EDMONDSON v. STATEAnnotate this Case
EDMONDSON v. STATE
1974 OK CR 180
527 P.2d 190
Case Number: F-74-432
Oklahoma Court of Criminal Appeals
An appeal from the District Court, McCurtain County; Neal Merriott, Judge.
Morris Edgar Edmondson, Jr., appellant, was convicted for the offense of Child Beating in violation of 21 O.S. 1971 § 843 [21-843]; was sentenced to a term of four (4) years in the State penitentiary, and appeals. Judgment and sentence affirmed.
Jim McClendon, Broken Bow, for appellant.
Larry Derryberry, Atty. Gen., Bill James, Asst. Atty. Gen., for appellee.
¶1 Defendant, Morris Edgar Edmondson, Jr., was convicted by jury verdict in the District Court, McCurtain County, for the offense of Child Beating in violation of the provisions of 21 O.S. 1971 § 843 [21-843] (Case No. CRF-73-161). From the evidence adduced at trial, the jury found defendant guilty of injuring three month old Sonya Michele Wilson on the 25th day of October, 1973, by means of physical abuse. In accordance with the verdict his punishment was fixed at imprisonment in the State penitentiary for a period of four (4) years. Defendant appeals said judgment and sentence to this Court raising four propositions of error.
¶2 Testimony at trial revealed that Francine Wilson, the child's mother, had her custody at the time of the incident and that for approximately one month before the incident of abuse occurred, she and the defendant had been living together just southeast of Idabel.
¶3 Called as a witness for the State, Francine Wilson testified that at approximately 9:00 a.m. on October 25, 1973, the defendant assaulted her and her infant daughter. Essentially she related that shortly after getting out of bed, the defendant started "hollering" at her and the child and then proceeded to hit them repeatedly. According to Mrs. Wilson, the defendant abused the baby by: Mashing her stomach with his hands; biting her arm and twisting it so severely that he caused it to break; running hot water over her unprotected body; and hitting her with his hands, fists and belt. Mrs. Wilson recounted that when the defendant went into the bathroom, she grabbed her daughter and ran out of the house with her, but that the defendant caught her at the end of the driveway and dragged her back into the house where he began hitting her again.
¶4 Mrs. Wilson stated that the entire incident probably lasted an hour and a half to two hours and that when the defendant finally left the house she took the child and went to a neighbor's home for help. State's exhibits one through six were identified by Mrs. Wilson as photographs taken of her daughter and herself at the police station following the incident. She testified that the photographs accurately depicted their physical appearance following the assault.
¶5 Dr. W.T. Brinson testified that he examined Sonya Wilson on October 25, 1973, in his office in Idabel. On direct examination he testified that his examination took place at approximately 10:00 in the morning but on cross-examination he agreed that the time of the examination could have been around 3:00 or 4:00 in the afternoon. His examination of the infant revealed large hematomas on both the left and right sides of the head, left knee and the left ear. A large edematous area was seen on the right cheek bone. The doctor testified that her right ulna (bone in forearm) was fractured and that teeth marks were present on her right forearm. The doctor also observed that the child was dehydrated and malnourished. Dr. Brinson testified his examination revealed no evidence of the child having been beaten with a belt nor was there any evidence that would indicate she had been burned. An x-ray of her chest was negative. The doctor's examination of the infant revealed no bowel obstruction which is indicative of the squeezing of the abdomen described in the mother's testimony. In Dr. Brinson's opinion, if a man had struck a child of this size on the head with his fist, the child's skull would probably have been fractured or even crushed.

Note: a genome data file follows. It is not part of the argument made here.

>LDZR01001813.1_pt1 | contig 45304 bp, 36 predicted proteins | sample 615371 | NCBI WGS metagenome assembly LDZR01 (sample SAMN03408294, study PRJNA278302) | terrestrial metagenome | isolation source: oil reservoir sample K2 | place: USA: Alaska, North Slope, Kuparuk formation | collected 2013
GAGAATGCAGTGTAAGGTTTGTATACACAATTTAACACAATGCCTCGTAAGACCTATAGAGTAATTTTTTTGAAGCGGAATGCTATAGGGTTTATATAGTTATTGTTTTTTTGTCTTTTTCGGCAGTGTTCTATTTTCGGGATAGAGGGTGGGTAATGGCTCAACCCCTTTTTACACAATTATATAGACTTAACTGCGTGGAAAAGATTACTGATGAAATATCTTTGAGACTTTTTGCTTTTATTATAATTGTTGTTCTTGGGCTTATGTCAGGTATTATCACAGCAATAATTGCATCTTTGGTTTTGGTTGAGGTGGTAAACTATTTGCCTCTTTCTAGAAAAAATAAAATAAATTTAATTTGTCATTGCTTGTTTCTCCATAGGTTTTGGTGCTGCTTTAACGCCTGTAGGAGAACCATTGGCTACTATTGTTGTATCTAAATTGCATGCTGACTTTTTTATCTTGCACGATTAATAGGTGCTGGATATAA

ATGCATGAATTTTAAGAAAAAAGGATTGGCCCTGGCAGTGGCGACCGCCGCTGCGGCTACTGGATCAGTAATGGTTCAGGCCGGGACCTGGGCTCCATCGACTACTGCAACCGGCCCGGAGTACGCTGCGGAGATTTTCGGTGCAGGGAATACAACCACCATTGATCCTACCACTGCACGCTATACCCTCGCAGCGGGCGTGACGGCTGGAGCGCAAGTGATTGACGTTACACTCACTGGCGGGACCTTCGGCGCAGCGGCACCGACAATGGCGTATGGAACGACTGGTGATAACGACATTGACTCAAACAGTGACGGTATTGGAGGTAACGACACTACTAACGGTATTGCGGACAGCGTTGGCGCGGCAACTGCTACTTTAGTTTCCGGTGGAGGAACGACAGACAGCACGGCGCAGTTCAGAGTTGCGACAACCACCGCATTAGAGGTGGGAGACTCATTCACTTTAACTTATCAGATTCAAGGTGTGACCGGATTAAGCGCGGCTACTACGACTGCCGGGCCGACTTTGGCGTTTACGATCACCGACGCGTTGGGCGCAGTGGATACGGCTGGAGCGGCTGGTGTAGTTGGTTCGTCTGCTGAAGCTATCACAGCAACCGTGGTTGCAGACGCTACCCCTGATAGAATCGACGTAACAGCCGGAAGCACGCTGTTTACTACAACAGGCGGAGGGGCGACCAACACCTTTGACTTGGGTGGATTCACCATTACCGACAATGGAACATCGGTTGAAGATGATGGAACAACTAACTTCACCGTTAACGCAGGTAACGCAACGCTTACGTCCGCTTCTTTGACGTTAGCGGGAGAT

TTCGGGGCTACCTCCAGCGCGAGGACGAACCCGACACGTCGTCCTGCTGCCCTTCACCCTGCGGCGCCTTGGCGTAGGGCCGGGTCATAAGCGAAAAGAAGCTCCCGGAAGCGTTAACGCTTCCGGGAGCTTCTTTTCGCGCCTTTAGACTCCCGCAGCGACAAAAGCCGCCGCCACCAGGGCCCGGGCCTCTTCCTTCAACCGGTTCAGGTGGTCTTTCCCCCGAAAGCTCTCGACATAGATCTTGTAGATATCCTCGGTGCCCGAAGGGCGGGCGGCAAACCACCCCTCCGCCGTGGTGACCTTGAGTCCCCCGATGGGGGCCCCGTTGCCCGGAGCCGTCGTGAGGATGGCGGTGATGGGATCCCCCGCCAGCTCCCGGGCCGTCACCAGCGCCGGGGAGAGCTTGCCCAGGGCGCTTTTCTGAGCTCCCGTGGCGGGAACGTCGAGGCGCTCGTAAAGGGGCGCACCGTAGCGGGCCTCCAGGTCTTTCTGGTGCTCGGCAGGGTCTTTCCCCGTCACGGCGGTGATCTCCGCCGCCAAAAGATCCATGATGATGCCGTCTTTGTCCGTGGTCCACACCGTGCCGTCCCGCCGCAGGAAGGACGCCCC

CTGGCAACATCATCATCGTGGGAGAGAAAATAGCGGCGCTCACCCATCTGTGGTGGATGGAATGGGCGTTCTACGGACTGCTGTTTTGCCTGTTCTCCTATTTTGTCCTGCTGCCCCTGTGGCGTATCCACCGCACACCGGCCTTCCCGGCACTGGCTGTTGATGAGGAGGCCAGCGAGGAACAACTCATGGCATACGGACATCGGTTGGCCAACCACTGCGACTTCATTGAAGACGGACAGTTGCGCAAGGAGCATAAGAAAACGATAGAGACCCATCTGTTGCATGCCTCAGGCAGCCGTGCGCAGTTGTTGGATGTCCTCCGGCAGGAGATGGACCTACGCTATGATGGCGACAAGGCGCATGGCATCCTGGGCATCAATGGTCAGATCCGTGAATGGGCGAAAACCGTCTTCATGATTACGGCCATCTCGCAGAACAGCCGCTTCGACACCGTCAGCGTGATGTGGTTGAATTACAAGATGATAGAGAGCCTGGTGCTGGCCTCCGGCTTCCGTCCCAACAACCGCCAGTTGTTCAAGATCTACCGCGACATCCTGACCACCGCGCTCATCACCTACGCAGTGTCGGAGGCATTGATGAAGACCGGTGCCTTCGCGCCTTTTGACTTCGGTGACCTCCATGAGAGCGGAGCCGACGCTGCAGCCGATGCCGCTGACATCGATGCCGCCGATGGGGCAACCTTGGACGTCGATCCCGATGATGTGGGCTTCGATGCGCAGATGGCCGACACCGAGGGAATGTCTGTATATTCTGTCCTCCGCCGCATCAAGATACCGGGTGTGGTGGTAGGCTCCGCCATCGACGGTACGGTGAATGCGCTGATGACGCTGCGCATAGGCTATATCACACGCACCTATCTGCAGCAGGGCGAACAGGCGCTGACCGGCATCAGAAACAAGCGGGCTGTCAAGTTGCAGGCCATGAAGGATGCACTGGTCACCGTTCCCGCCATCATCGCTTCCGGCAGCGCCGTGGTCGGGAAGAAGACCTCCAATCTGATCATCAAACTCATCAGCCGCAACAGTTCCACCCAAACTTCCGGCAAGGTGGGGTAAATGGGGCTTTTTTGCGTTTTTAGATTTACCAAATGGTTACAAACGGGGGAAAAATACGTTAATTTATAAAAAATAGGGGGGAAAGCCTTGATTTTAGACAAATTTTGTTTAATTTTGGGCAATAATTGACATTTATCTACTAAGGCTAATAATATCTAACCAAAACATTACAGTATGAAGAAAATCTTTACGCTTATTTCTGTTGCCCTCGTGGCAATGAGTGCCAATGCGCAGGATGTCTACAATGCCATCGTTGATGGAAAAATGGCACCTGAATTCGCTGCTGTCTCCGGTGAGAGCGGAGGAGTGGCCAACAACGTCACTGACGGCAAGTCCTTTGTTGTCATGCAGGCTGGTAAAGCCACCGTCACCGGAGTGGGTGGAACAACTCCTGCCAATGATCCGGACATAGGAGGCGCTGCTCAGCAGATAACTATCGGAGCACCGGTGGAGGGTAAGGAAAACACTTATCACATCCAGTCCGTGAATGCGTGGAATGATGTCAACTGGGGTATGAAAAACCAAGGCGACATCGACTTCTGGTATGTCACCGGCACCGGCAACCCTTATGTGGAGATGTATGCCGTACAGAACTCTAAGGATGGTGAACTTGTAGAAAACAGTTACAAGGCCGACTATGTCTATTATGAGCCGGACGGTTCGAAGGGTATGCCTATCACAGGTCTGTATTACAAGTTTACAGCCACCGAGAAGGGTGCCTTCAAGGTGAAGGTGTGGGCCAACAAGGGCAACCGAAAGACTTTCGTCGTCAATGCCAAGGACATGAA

¶6 The defendant testified in his own behalf and denied that he had abused Sonya and caused the injuries she received. He testified that he and Francine had been arguing that morning and that he was very angry. He stated that he had spanked the baby once on the buttocks with his open hand but that that was the only time he touched her. He explained that he had spanked the child in an effort to make Francine angry.
¶7 Defendant's first assignment of error concerns the admission of State's exhibits one through six, the photographs referred to above. Defendant argues that the photographs were not relevant to any fact in issue as defendant did not deny that Sonya was injured, only that he was responsible for the injuries. Defendant contends that the photographs had no purpose other than to arouse the prejudice of the jury. Defendant particularly complains about the introduction of State's exhibit No. 4, which shows Francine Wilson holding her child, as that photograph reveals certain injuries to Francine Wilson. We have carefully considered the authorities cited by defendant, examined the photographs and the testimony given concerning them, and conclude that their introduction was not improper. Although Francine Wilson was shown in one of the photographs, no testimony concerning the extent of her injuries was given at trial.